23. 23.
    Zhang J, Chen L, Liu X et al (2013) Fibroblast-specific protein 1/S100A4-positive cells prevent carcinoma through collagen production and encapsulation of carcinogens. Cancer Res 73(9):2770–2781. doi: 10.1158/0008-5472.can-12-3022 CrossRefPubMedGoogle Scholar
  24. 24.
    Crawford Y, Kasman I, Yu L et al (2009) PDGF-C mediates the angiogenic and tumorigenic properties of fibroblasts associated with tumors refractory to anti-VEGF treatment. Cancer Cell 15(1):21–34. doi: 10.1016/j.ccr.2008.12.004 CrossRefPubMedGoogle Scholar
  25. 25.
    Erez N, Truitt M, Olson P et al (2010) Cancer-associated fibroblasts are activated in incipient neoplasia to orchestrate tumor-promoting inflammation in an NF-kappaB-dependent manner. Cancer Cell 17(2):135–147. doi: 10.1016/j.ccr.2009.12.041 CrossRefPubMedGoogle Scholar
  26. 26.
    Gao MQ, Kim BG, Kang S et al (2013) Human breast cancer-associated fibroblasts enhance cancer cell proliferation through increased TGF-alpha cleavage by ADAM17. Cancer Lett 336(1):240–246. doi: 10.1016/j.canlet.2013.05.011 CrossRefPubMedGoogle Scholar
  27. 27.
    Hu M, Yao J, Carroll DK et al (2008) Regulation of in situ to invasive breast carcinoma transition. Cancer Cell 13(5):394–406. doi: 10.1016/j.ccr.2008.03.007 CrossRefPubMedCentralPubMedGoogle Scholar
  28. 28.
    Qian BZ, Li J, Zhang H et al (2011) CCL2 recruits inflammatory monocytes to facilitate breast-tumour metastasis. Nature 475(7355):222–225. doi: 10.1038/nature10138 CrossRefPubMedCentralPubMedGoogle Scholar
  29. 29.
    Mueller KL, Madden JM, Zoratti GL et al (2012) Fibroblast-secreted hepatocyte growth factor mediates epidermal growth factor receptor tyrosine kinase inhibitor resistance in triple-negative breast cancers through paracrine activation of Met. Breast Cancer Res 14(4):R104. doi: 10.1186/bcr3224 CrossRefPubMedCentralPubMedGoogle Scholar
  30. 30.
    Finak G, Bertos N, Pepin F et al (2008) Stromal gene expression predicts clinical outcome in breast cancer. Nat Med 14(5):518–527. doi: 10.1038/nm1764 CrossRefPubMedGoogle Scholar
  31. 31.
    Elston CW, Ellis IO (1991) Pathological prognostic factors in breast cancer. I. The value of histological grade in breast cancer: experience from a large study with long-term follow-up. Histopathology 19(5):403–410CrossRefPubMedGoogle Scholar
  32. 32.
    Hammond ME, Hayes DF, Dowsett M et al (2010) American Society of Clinical Oncology/College of American Pathologists guideline recommendations for immunohistochemical testing of estrogen and progesterone receptors in breast cancer. J Clin Oncol 28(16):2784–2795. doi: 10.1200/jco.2009.25.6529 CrossRefPubMedCentralPubMedGoogle Scholar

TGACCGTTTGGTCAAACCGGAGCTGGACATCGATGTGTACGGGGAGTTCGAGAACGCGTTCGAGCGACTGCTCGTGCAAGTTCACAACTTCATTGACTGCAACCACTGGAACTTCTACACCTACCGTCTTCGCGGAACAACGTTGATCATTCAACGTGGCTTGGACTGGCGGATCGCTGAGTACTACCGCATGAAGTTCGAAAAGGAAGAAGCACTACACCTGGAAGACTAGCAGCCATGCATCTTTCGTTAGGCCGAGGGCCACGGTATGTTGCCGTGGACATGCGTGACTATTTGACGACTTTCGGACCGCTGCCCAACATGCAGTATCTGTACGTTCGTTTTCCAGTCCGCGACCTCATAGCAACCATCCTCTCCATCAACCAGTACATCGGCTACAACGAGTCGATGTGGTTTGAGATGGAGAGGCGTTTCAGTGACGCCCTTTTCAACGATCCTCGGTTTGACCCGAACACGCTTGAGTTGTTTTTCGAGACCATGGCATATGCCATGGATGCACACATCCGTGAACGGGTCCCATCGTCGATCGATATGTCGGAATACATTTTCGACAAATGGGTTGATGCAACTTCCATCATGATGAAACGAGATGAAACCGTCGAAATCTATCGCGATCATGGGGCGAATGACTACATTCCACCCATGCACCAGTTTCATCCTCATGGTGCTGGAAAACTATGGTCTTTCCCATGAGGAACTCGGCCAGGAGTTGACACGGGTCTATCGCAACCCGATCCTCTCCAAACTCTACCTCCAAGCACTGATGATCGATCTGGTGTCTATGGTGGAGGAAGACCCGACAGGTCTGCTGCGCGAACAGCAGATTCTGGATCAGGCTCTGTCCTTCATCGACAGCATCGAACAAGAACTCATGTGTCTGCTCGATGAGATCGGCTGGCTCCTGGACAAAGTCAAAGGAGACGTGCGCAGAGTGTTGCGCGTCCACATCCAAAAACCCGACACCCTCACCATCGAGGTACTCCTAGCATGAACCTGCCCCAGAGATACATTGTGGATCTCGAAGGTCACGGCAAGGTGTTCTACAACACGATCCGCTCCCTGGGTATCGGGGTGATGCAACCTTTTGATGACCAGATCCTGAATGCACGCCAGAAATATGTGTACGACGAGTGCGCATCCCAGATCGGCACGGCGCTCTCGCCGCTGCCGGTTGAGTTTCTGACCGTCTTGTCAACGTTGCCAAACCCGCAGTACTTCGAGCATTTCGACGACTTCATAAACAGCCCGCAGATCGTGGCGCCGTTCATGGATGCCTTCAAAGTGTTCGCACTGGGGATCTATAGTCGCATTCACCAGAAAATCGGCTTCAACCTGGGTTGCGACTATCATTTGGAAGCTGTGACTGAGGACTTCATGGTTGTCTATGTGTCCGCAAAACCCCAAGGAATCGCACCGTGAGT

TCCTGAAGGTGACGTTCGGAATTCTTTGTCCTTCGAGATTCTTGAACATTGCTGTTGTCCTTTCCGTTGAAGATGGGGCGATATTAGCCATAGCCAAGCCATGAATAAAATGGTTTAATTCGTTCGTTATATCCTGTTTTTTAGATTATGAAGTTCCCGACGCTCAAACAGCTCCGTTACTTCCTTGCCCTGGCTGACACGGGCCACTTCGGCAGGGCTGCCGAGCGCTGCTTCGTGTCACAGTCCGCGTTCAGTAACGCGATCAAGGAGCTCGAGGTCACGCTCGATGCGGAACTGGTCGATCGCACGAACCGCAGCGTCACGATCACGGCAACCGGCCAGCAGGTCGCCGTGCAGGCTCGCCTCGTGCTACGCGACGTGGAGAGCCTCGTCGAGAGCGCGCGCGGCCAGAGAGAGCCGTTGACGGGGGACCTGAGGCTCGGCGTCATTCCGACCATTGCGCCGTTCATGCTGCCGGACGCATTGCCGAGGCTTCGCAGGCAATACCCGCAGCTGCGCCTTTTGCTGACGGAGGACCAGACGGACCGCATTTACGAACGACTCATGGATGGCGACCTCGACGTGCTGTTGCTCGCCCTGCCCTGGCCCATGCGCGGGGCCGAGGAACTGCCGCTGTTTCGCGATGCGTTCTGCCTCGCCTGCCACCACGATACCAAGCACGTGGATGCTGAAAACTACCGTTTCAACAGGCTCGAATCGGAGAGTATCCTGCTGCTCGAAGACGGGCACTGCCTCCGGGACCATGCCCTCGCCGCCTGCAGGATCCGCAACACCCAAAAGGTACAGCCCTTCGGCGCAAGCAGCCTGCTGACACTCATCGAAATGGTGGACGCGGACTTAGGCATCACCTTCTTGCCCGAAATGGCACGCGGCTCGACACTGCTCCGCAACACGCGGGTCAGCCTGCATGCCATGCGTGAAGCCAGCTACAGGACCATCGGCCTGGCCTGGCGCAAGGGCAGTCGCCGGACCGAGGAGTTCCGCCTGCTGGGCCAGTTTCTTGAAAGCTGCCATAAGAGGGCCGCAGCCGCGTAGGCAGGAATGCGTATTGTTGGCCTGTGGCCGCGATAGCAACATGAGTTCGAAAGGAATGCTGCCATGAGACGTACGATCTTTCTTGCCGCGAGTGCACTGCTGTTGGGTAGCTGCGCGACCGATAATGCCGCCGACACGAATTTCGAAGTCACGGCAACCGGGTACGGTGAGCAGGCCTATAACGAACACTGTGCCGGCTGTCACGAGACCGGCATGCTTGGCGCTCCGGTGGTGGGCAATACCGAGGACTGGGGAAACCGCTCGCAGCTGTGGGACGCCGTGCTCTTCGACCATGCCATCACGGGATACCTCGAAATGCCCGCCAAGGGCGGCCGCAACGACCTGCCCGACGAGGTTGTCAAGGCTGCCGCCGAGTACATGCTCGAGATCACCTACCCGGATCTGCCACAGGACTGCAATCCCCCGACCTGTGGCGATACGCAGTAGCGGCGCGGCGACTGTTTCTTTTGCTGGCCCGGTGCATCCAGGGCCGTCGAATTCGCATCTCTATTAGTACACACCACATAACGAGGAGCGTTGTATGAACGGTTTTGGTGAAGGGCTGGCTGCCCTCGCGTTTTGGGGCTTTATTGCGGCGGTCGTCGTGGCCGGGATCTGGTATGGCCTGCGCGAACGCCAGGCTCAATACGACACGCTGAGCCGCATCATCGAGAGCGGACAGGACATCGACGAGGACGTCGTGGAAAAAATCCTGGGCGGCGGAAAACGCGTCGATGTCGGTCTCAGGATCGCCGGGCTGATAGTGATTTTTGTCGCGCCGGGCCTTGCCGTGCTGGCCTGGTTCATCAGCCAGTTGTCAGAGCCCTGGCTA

33. 33.
    Wolff AC, Hammond ME, Schwartz JN et al (2007) American Society of Clinical Oncology/College of American Pathologists guideline recommendations for human epidermal growth factor receptor 2 testing in breast cancer. J Clin Oncol 25(1):118–145. doi: 10.1200/jco.2006.09.2775 CrossRefPubMedGoogle Scholar
  34. 34.
    Henry LR, Lee HO, Lee JS et al (2007) Clinical implications of fibroblast activation protein in patients with colon cancer. Clin Cancer Res 13(6):1736–1741. doi: 10.1158/1078-0432.ccr-06-1746 CrossRefPubMedGoogle Scholar
  35. 35.
    Goldhirsch A, Wood WC, Coates AS et al (2011) Strategies for subtypes–dealing with the diversity of breast cancer: highlights of the St. Gallen International Expert Consensus on the Primary Therapy of Early Breast Cancer 2011. Ann Oncol 22(8):1736–1747. doi: 10.1093/annonc/mdr304 CrossRefPubMedCentralPubMedGoogle Scholar
  36. 36.
    Perou CM, Sorlie T, Eisen MB et al (2000) Molecular portraits of human breast tumours. Nature 406(6797):747–752. doi: 10.1038/35021093 CrossRefPubMedGoogle Scholar
  37. 37.
    Sorlie T, Perou CM, Tibshirani R et al (2001) Gene expression patterns of breast carcinomas distinguish tumor subclasses with clinical implications. Proc Natl Acad Sci USA 98(19):10869–10874. doi: 10.1073/pnas.191367098 CrossRefPubMedCentralPubMedGoogle Scholar